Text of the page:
That sounds abstract, so let me make it concrete. Simplifying only
slightly, our filesystems here
are visible to people as
/h/NNN (for home directories) and
(workdirs, for everything else). They come from some NFS server
and live in some ZFS pool there (inside little container filesystems), but the NFS server and to some extent
the pool is an implementation detail. Each research group has its
own ZFS pool (or for big ones, more than one pool because one pool
can only be so big), as do some individual professors. However,
there are not infrequently cases where a professor in a group pool
would like to buy extra space that
is only for their students, and also this professor has several
different filesystems in the pool (often a mixture of /h/NNN homedir
filesystems and /w/NNN workdir ones).
This is theoretically possible in ZFS, but in order to implement it ZFS would force us to put all of a professor's filesystems under a sub-hierarchy in the pool. Instead of the current tank/h/100 and tank/w/200, they would have to be something like tank/prof/h/100 and tank/prof/w/200. The ZFS dataset structure is required to reflect the administrative structure of how people buy space. One of the corollaries of this is that you can basically only have a single administrative structure for how you allocate space, because a dataset can only be in one place in the ZFS hierarchy.
(So if two professors want to buy space separately for their filesystems but there's a filesystem shared between them (and they each want it to share in their space increase), you have a problem.)
If there were sub-groups of people who wanted to buy space collectively,
we'd need an even more complicated dataset structure. Such sub-groups
are not necessarily decided in advance, so we can't set up such a
hierarchy when the filesystems are created; we'd likely wind up
having to periodically modify the dataset hierarchy. Fortunately
the manpages suggest that '
zfs rename' can be done without
disrupting service to the filesystem, provided that the mountpoint
doesn't change (which it wouldn't, since we force those to the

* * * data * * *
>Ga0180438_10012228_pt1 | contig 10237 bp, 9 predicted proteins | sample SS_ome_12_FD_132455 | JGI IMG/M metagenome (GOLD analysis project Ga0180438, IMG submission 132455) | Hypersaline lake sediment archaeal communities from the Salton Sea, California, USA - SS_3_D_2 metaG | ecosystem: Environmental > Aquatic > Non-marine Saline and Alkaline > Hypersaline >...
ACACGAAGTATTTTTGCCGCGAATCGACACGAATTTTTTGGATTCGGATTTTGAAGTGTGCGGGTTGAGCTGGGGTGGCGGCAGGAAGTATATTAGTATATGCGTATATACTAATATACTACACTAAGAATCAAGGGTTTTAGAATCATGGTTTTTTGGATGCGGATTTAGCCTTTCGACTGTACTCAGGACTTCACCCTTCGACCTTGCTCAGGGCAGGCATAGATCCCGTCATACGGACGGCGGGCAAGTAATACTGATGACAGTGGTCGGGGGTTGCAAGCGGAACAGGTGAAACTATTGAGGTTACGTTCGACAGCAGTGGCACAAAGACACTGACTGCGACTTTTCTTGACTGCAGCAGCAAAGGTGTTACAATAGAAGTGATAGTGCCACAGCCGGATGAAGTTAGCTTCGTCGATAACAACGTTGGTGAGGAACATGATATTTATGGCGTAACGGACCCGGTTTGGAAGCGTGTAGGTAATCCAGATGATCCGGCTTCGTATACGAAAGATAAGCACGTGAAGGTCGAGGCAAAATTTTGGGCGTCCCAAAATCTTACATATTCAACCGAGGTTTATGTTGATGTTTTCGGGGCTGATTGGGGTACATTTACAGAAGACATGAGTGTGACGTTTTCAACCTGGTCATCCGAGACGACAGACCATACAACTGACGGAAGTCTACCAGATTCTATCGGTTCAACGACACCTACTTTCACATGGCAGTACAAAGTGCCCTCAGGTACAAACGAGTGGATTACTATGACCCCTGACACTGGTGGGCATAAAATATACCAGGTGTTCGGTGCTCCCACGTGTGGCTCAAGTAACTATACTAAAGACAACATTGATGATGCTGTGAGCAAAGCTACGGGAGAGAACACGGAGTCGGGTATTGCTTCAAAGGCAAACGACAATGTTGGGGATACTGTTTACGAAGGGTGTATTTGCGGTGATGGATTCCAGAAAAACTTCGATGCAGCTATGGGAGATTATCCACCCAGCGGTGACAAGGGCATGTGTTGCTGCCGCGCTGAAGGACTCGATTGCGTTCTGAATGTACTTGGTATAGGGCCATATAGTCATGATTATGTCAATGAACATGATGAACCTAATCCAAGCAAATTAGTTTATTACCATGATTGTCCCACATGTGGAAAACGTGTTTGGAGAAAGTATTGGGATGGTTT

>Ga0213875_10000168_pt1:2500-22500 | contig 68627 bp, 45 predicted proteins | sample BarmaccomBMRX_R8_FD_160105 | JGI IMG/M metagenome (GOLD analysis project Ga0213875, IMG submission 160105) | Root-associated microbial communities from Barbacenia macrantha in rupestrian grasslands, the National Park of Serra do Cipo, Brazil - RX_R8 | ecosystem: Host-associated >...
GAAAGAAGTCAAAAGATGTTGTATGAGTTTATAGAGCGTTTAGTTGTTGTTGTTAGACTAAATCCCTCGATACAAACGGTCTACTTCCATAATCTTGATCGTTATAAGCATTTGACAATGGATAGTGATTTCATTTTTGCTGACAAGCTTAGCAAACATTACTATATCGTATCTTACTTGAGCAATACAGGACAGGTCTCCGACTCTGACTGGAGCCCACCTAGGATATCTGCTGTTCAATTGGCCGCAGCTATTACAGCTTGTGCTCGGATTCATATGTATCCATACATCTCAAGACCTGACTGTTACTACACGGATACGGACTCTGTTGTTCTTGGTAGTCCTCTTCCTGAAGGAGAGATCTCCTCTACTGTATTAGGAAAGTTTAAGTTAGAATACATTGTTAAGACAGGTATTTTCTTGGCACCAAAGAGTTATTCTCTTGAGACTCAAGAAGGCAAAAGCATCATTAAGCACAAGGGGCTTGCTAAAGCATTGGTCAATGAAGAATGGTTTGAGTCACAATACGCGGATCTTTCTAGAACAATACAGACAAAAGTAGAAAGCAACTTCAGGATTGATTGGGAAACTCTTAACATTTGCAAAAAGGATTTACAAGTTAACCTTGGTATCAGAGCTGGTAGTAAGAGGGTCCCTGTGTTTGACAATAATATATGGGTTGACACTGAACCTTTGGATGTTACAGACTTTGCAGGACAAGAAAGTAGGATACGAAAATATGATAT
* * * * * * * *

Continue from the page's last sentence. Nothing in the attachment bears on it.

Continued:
/h/NNN and /w/NNN forms).
While our situation is relatively specific to how we sell space, people operating ZFS can run into the same sort of situation any time they want to allocate or control collective space usage among a group of filesystems. There are plenty of places where you might have projects that get so much space but want multiple filesystems, or groups (and subgroups) that should be given specific allocations or reservations.
PS: One reason not to expose these administrative groupings to users is that they can change. If you expose the administrative grouping in the user visible filesystem name and where a filesystem belongs shifts, everyone gets to change the name they use for it.
The unfortunate limitation in ZFS filesystem quotas and refquota
When ZFS was new, the only option it had for filesystems quotas was
quota property, which I had an issue with
and which caused us practical problems in our first generation
of ZFS fileservers because it covered the space
used by snapshots as well as the regular user accessible filesystem.
Later ZFS introduced the
refquota property, which did not have
that problem but in exchange doesn't apply to any descendant datasets
(regardless of whether they're snapshots or regular filesystems).
At one level this issue with
refquota is fine, because we put
quotas on filesystems to limit their maximum size to what our backup
system can comfortably handle. At another level, this issue impacts
how we operate.
All of this stems from a fundamental lack in ZFS quotas, which is
ZFS's general quota system doesn't let you limit space used only
by unprivileged operations. Writing into a filesystem is a normal
everyday thing that doesn't require any special administrative
privileges, while making ZFS snapshots (and clones) requires special
administrative privileges (either from being
root or from having
had them specifically delegated to you). But you can't tell them
apart in a hierarchy, because ZFS only you offers the binary choice
of ignoring all space used by descendants (regardless of how it
occurs) or ignoring none of it, sweeping up specially privileged
operations like creating snapshots with ordinary activities like
This limitation affects our pool space limits, because we use them